The Agriculture ministry wants the National Treasury to remove value-added tax (VAT) on tea and coffee to create more jobs along the two value chains.
It says this will attract more firms to package and add value to produce locally.
High taxes on locally-packaged tea and coffee have pushed producers to export the commodities that are then added value and packaged in other countries before re-exporting to different regions, including Kenya.
In many instances, locally-packaged products are unable to compete with the imports on price.
Agriculture Cabinet Secretary Peter Munya said the ministry had prepared a memo that will be presented to the Cabinet in the course of this month proposing removal of VAT on tea and coffee packaged and sold locally.
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“We will be proposing a review of the VAT Act to make sure that tea and coffee are zero-rated. All other food crops do not pay VAT but it is there on tea and coffee and this tends to reduce earnings for farmers,” he said.
“Imposing VAT on the two products has also made it difficult for local players to get into value addition.”
Tea traders have in the past noted that taxes are among the reasons why investors have shied away from venturing into value addition. This has led to Kenya exporting thousands of jobs in the two value chains to other countries.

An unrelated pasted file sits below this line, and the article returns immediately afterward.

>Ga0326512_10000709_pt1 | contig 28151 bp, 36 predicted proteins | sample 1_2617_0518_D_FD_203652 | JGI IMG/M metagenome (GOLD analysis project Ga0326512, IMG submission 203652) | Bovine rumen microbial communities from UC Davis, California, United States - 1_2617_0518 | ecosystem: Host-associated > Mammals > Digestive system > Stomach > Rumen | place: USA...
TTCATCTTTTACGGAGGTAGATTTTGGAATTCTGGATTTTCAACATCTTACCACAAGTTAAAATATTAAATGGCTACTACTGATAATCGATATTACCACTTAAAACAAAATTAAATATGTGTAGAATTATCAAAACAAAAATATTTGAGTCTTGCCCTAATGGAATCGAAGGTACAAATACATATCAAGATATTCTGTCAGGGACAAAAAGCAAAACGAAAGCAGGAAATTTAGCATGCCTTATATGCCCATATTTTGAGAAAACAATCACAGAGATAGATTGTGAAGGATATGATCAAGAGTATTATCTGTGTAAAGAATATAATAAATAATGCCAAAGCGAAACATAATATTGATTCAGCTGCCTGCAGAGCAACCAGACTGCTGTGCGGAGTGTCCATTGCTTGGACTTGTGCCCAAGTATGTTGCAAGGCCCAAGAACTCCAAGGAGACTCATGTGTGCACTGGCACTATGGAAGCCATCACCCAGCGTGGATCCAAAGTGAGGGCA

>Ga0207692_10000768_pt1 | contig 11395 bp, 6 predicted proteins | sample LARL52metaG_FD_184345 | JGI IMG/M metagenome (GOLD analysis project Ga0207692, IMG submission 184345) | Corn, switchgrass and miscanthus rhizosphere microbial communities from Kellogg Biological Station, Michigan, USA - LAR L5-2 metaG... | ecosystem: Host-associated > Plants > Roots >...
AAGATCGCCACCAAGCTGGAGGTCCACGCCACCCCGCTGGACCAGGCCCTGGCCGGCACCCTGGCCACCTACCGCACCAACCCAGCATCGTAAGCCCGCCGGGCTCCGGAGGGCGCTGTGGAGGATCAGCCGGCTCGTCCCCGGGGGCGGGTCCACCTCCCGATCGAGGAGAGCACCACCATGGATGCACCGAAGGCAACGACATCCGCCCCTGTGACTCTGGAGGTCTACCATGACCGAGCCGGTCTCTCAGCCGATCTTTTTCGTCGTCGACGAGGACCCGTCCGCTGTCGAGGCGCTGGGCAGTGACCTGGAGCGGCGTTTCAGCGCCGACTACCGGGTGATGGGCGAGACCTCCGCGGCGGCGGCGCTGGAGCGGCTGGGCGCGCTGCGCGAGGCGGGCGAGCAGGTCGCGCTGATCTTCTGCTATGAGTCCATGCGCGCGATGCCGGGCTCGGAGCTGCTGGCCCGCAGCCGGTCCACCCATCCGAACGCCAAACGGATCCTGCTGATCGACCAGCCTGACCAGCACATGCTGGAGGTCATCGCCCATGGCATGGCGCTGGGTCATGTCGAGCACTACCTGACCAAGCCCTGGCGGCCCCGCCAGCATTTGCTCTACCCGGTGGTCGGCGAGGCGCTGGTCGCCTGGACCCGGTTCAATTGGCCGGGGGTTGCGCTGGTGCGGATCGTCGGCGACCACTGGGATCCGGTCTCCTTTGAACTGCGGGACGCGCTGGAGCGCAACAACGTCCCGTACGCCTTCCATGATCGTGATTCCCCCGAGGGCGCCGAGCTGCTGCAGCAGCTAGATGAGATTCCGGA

These include non-producers such as the United Arab Emirates whose Dubai Multi Commodities Centre is a leading re-export hub for tea.
Tea sold in local shops attracts VAT and while exporters of locally-packaged tea are allowed to claim VAT already paid, such claims take lengthy times to process, thus eroding the firms’ working capital.
However, bulk sales through the auction do not attract any taxes, making it easier for traders to buy the tea before adding value elsewhere and re-exporting.
Mr Munya said removing VAT would give Kenyan tea packers an edge over those who currently buy in bulk for export, value add and import the finished products to Kenya.
“The set-up is such that we encourage foreigners to buy, who then go and add value in their countries and then bring back the products to the country at a cheaper price. It is among the factors that have led to low local consumption of tea and coffee,” he said.
Kenyan tea is among the most valuable and most sought after in the world market and is used in blending other inferior teas.
The country is the world’s leading exporter of black tea. Its top buyers include Pakistan, Egypt, the United Kingdom, United Arab Emirates and Afghanistan.